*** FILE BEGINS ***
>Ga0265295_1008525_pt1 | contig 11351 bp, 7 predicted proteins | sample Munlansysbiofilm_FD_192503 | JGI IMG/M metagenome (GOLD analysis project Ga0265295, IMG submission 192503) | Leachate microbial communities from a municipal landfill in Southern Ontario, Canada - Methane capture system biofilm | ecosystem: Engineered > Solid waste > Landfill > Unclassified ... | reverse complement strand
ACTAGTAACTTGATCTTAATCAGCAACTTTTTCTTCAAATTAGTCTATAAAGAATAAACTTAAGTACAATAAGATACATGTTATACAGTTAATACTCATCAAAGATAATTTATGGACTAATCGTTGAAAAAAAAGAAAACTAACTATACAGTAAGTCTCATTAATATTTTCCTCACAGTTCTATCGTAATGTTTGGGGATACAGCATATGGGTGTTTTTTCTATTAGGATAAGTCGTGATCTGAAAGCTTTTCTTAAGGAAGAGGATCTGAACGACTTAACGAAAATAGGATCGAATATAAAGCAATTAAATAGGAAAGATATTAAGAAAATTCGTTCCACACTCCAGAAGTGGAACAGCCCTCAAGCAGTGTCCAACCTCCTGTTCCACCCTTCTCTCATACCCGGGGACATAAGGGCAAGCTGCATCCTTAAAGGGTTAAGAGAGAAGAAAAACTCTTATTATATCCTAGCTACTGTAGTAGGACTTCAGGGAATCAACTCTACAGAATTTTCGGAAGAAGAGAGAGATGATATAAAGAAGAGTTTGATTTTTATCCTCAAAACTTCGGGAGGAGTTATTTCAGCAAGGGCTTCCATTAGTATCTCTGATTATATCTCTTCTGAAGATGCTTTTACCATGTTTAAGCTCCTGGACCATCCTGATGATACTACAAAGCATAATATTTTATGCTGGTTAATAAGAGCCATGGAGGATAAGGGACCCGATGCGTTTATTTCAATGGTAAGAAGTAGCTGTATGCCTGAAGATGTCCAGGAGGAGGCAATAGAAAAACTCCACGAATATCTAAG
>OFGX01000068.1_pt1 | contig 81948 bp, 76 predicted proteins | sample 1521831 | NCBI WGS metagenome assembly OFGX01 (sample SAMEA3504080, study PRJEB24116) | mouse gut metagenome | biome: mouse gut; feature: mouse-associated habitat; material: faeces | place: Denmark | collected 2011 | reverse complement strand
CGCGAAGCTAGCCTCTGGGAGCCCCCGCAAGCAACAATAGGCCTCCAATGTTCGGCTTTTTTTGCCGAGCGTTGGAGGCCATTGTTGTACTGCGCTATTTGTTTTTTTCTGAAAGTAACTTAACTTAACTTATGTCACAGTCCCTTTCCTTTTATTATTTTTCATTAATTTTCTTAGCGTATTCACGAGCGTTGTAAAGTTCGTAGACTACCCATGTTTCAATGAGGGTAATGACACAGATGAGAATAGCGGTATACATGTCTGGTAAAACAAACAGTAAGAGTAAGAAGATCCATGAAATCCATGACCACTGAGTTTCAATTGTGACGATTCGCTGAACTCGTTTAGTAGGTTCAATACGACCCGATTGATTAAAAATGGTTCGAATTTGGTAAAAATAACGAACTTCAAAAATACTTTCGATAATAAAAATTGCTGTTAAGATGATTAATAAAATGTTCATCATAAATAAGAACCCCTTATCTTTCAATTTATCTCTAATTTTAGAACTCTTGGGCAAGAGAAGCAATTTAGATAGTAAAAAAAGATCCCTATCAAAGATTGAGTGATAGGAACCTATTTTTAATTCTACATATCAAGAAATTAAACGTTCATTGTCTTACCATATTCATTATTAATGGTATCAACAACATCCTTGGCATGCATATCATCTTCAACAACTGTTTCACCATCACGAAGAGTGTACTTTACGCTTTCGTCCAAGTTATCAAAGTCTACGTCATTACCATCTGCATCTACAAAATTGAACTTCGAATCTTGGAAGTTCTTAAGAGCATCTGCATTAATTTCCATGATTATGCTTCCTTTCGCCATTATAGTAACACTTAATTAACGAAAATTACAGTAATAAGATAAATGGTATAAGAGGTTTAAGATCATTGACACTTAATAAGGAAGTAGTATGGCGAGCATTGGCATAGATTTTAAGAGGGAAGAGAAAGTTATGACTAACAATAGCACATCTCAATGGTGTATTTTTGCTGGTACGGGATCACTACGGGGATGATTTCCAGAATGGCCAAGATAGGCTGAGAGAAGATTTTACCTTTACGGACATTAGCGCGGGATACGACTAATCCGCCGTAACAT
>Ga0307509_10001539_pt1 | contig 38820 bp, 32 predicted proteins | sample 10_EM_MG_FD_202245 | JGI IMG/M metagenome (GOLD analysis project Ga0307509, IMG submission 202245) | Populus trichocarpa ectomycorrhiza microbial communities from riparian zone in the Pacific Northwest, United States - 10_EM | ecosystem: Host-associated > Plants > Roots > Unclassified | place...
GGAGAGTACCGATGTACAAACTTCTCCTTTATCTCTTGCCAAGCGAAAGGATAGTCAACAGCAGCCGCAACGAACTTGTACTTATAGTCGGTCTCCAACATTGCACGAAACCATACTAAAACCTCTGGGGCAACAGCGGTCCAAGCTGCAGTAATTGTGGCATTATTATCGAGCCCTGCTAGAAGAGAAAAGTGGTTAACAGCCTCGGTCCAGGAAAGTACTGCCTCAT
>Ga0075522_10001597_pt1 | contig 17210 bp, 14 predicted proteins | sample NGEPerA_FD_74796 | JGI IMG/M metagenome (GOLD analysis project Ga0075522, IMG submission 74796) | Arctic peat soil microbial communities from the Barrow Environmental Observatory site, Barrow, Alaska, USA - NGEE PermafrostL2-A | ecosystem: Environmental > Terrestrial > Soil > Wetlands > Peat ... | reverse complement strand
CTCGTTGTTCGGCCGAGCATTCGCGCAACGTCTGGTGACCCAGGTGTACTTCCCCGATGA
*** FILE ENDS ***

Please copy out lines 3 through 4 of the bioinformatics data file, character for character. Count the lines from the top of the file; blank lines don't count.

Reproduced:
>OFGX01000068.1_pt1 | contig 81948 bp, 76 predicted proteins | sample 1521831 | NCBI WGS metagenome assembly OFGX01 (sample SAMEA3504080, study PRJEB24116) | mouse gut metagenome | biome: mouse gut; feature: mouse-associated habitat; material: faeces | place: Denmark | collected 2011 | reverse complement strand
CGCGAAGCTAGCCTCTGGGAGCCCCCGCAAGCAACAATAGGCCTCCAATGTTCGGCTTTTTTTGCCGAGCGTTGGAGGCCATTGTTGTACTGCGCTATTTGTTTTTTTCTGAAAGTAACTTAACTTAACTTATGTCACAGTCCCTTTCCTTTTATTATTTTTCATTAATTTTCTTAGCGTATTCACGAGCGTTGTAAAGTTCGTAGACTACCCATGTTTCAATGAGGGTAATGACACAGATGAGAATAGCGGTATACATGTCTGGTAAAACAAACAGTAAGAGTAAGAAGATCCATGAAATCCATGACCACTGAGTTTCAATTGTGACGATTCGCTGAACTCGTTTAGTAGGTTCAATACGACCCGATTGATTAAAAATGGTTCGAATTTGGTAAAAATAACGAACTTCAAAAATACTTTCGATAATAAAAATTGCTGTTAAGATGATTAATAAAATGTTCATCATAAATAAGAACCCCTTATCTTTCAATTTATCTCTAATTTTAGAACTCTTGGGCAAGAGAAGCAATTTAGATAGTAAAAAAAGATCCCTATCAAAGATTGAGTGATAGGAACCTATTTTTAATTCTACATATCAAGAAATTAAACGTTCATTGTCTTACCATATTCATTATTAATGGTATCAACAACATCCTTGGCATGCATATCATCTTCAACAACTGTTTCACCATCACGAAGAGTGTACTTTACGCTTTCGTCCAAGTTATCAAAGTCTACGTCATTACCATCTGCATCTACAAAATTGAACTTCGAATCTTGGAAGTTCTTAAGAGCATCTGCATTAATTTCCATGATTATGCTTCCTTTCGCCATTATAGTAACACTTAATTAACGAAAATTACAGTAATAAGATAAATGGTATAAGAGGTTTAAGATCATTGACACTTAATAAGGAAGTAGTATGGCGAGCATTGGCATAGATTTTAAGAGGGAAGAGAAAGTTATGACTAACAATAGCACATCTCAATGGTGTATTTTTGCTGGTACGGGATCACTACGGGGATGATTTCCAGAATGGCCAAGATAGGCTGAGAGAAGATTTTACCTTTACGGACATTAGCGCGGGATACGACTAATCCGCCGTAACAT